Little spaces, outbuildings and basement bathrooms are some of the jobs on the bathroom remodeling spectrum. You have got to plan a lot beforehand with so much happening in this little space. Not only do you have to ventilation and route plumbing, but you have to consider the space you’re building in. Is it a hundred-year-old house with a rock foundation that might be a design wow? Or is it a modern building with a construction? You also have to consider what’s happening on each side of the door, which impacts, well, everything.
Be bold. The typical strategy for a bathroom in a basement would be to hide it, but occasionally there is simply no way to pull this style move off that isn’t dull. The reason: Basement bathrooms will need to compete for space with the furnace, water softener, hot-water heater, stairs etc.. And occasionally after I lay out the bar, bedroom and whatever else makes the space awesome, there is no place awesome left for the bathroom.
In this instance it is often best to run hard in the other design management and observe it in plain sight, make the bathroom component of the plan along with a bit of their experience. Celebrating “undesirable” things is one of my preferred design tricks.
Fischer & Frichtel
Always vent. Among the most crucial parts of a bathroom in a basement would be a sufficiently powerful ceiling fan to evacuate the moisture — not letting it move in the ceiling or utility space, but outside. Like, where the sky is. While you’re showering, steam is a tiny cloud. But the water falls back to the baseboards and turns back into water, when you’ve left. Then it becomes that gross stuff you do not wish to wash.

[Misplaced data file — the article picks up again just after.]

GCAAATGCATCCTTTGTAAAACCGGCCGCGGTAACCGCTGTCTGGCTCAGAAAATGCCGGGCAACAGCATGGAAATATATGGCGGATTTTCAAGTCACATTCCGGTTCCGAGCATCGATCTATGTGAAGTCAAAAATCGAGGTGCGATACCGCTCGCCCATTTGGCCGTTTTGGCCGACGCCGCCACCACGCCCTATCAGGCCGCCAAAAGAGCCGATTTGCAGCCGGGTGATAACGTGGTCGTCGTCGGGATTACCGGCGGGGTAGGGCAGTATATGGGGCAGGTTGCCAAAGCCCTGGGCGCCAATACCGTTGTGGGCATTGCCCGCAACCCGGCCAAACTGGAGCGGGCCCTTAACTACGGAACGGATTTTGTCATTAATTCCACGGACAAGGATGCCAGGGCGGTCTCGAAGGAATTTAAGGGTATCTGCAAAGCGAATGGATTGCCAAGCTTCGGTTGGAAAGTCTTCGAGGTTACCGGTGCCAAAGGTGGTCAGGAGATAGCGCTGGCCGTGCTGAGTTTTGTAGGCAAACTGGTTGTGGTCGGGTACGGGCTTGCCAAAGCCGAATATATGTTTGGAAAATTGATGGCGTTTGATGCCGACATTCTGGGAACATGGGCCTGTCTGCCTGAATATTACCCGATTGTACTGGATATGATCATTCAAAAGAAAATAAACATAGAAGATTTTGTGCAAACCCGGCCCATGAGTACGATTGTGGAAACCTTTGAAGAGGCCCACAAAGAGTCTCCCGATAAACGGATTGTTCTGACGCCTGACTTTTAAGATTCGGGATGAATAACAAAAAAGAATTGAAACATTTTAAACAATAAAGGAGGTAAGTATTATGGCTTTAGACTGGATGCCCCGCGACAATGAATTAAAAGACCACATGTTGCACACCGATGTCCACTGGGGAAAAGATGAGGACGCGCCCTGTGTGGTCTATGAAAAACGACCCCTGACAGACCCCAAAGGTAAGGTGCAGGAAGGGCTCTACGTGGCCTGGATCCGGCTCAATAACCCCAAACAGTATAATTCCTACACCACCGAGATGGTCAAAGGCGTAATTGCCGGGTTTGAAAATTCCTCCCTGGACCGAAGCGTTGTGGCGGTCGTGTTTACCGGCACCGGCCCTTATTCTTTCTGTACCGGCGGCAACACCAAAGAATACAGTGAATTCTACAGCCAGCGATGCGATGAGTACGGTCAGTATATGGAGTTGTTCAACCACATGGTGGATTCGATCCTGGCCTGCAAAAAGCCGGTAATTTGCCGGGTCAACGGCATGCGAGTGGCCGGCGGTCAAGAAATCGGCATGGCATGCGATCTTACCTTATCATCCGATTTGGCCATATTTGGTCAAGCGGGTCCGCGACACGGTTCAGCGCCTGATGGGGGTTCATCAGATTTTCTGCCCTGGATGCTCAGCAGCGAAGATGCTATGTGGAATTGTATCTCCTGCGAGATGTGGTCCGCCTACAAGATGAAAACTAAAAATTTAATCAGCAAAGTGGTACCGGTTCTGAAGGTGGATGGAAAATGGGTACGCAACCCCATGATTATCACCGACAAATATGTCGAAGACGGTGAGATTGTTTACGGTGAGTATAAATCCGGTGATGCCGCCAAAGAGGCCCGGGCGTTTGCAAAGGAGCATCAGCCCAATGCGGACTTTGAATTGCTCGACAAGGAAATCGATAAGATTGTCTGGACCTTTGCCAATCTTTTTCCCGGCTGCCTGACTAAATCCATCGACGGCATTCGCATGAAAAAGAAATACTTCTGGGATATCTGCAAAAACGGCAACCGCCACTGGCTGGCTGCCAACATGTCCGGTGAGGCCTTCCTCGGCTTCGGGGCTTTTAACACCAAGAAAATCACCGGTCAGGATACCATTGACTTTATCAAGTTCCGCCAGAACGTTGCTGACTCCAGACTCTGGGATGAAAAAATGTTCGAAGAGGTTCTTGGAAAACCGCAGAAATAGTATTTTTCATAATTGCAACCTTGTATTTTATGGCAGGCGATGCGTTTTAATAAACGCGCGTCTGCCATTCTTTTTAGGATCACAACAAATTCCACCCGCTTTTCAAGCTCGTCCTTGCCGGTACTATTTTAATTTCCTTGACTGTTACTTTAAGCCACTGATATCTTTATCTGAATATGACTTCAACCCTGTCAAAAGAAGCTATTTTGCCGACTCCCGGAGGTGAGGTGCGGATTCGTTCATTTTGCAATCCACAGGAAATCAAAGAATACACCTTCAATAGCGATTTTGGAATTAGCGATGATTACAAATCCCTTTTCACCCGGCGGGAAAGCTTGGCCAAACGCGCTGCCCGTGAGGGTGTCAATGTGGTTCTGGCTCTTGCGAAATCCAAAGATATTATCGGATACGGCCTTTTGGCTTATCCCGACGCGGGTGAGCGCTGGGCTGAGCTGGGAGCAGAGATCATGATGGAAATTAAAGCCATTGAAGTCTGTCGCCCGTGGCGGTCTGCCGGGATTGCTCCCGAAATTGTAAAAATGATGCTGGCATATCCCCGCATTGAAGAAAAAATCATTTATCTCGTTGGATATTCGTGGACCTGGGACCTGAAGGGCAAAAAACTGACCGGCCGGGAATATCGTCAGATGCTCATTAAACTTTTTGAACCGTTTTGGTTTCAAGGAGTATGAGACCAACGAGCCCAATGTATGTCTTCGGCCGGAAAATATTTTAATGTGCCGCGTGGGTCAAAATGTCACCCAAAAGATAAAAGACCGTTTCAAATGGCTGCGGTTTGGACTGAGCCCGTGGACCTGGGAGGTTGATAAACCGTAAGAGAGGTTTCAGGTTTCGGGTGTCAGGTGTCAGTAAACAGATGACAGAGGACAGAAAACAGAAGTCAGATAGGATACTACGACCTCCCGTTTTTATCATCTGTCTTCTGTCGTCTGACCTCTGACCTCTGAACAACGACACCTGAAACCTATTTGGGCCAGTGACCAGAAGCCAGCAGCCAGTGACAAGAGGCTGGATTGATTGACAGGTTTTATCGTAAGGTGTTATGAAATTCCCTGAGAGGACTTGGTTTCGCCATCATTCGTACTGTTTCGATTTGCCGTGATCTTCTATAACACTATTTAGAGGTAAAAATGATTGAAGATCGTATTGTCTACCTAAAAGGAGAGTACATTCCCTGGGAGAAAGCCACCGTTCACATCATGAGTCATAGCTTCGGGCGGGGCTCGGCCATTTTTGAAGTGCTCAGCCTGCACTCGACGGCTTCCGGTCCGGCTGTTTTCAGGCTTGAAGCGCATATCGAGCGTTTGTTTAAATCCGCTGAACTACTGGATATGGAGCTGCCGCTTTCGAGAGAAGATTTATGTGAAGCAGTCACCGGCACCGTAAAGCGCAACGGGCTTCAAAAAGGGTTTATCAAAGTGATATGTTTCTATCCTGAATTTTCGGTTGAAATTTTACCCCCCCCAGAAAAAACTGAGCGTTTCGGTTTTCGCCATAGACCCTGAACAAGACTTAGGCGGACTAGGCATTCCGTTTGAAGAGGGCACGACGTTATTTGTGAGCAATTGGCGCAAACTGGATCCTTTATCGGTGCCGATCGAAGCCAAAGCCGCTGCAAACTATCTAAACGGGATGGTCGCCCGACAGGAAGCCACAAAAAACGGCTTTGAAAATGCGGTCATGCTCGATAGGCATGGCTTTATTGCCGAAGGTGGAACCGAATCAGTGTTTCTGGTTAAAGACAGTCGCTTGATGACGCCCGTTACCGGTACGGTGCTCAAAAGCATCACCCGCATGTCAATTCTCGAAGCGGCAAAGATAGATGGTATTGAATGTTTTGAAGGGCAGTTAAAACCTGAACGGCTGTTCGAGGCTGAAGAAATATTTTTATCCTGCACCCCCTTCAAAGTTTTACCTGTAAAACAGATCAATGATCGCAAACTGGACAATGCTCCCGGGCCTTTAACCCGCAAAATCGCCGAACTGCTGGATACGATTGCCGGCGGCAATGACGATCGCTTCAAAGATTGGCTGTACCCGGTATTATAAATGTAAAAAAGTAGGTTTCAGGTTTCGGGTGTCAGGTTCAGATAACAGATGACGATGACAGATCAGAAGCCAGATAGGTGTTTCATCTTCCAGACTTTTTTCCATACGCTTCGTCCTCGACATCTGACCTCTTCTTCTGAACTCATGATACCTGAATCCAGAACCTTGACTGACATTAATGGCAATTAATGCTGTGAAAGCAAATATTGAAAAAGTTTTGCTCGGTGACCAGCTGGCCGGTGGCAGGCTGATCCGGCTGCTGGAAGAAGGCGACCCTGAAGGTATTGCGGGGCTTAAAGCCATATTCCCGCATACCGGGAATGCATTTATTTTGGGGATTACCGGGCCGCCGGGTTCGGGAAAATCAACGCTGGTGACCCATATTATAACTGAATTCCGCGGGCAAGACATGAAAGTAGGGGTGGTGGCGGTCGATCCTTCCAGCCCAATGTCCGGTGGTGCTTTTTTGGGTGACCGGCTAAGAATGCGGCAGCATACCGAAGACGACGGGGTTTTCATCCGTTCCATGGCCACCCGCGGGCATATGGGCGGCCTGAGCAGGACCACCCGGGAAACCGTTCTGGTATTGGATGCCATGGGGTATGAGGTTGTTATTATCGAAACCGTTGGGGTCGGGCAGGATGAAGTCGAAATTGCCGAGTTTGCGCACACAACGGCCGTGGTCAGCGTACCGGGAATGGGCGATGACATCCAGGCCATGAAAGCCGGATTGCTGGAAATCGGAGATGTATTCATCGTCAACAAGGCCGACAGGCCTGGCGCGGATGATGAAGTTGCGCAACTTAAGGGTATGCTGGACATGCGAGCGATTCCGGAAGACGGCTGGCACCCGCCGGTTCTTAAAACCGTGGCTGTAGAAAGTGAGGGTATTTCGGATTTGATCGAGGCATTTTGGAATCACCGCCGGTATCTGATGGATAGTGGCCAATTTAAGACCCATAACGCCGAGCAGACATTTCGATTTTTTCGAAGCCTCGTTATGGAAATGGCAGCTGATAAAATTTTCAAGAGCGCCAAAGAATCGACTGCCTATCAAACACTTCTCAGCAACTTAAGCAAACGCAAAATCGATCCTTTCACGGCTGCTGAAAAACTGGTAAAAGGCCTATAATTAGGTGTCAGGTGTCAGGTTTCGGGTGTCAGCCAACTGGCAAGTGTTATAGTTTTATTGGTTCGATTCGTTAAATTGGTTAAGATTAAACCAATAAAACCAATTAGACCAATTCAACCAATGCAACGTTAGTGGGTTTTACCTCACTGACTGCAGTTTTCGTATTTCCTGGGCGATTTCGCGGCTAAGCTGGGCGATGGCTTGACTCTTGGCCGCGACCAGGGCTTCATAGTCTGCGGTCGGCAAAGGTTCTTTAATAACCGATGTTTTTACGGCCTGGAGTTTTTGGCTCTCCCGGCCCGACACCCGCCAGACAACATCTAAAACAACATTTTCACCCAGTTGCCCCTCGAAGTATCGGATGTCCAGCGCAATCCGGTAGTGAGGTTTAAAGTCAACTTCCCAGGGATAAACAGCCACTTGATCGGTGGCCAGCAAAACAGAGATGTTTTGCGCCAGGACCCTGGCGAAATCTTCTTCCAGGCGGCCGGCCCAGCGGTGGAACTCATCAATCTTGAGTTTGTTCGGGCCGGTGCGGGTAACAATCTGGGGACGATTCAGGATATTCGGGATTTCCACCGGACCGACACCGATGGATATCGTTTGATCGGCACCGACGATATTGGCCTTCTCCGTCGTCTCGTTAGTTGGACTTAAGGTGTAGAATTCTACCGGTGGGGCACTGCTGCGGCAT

A vent fan is your way to get the moisture from the house. I repeat, out of the house. Don’t get me started on how many times I’ve seen bathrooms beamed into the attic or a different hidden area. Your attic might be cold or hot, but it is still technically inside. Get that moisture out!
Paul Welschmeyer ARCHITECTS & energy advisers
Expose the construction. A basement bathroom offers abundant opportunities to use the present raw construction of the house. Rubble foundations, for instance, are basically constructions. Cover their looks that are powerful with shingles?
And consider the plumbing, also. While drain lines and electrical services aren’t all that cool to look at, aluminum distribution lines (water lines) can be gorgeous. If you’ve got an open structure, it is sometimes easiest — and awesome-est — to make the most of what you’ve got.
Exposing pipes can be a cool way to make a basement space sense industrial or like a person cave. It’s also far easier than building soffits and bulkheads to hide everything. If you’re a building geek like me, it is best to design a space where you can see the working parts.
Krause Construction Denver Colorado
Boost solitude. Many builder-grade homes include hollow-core doors. These doors have a real-looking timber grain but are composed only of 1/4-inch-thick components, and are basically cardboard and air inside.
While hollow-core doors can be OK for certain rooms, I try to use solid-core doors for the bathroom to help keep the bathroom experience as much of a one-person affair as possible. Solid-core doors deaden the sounds generated in the bathroom. So if you’re having a book club meeting or down poker night there, a good door and insulated wall framing that both deaden sound are fine for everybody.
HomeTech Renovations, Inc..
Build up. Small-space remodels can often be more challenging than big-space overhauls. So much must happen in such a tiny area, it is like dancing on the head of a pin.
So when I move into a small area, I’m constantly thinking about how I can use it smartly, use it and make everything seem like it is supposed to be there.
Jim Burton Architects
Be one with nature. Basements aren’t always underground. When designing or constructing a bath, take into consideration the approach from the outside, as well as the windows, egress and view, from inside and outside the john.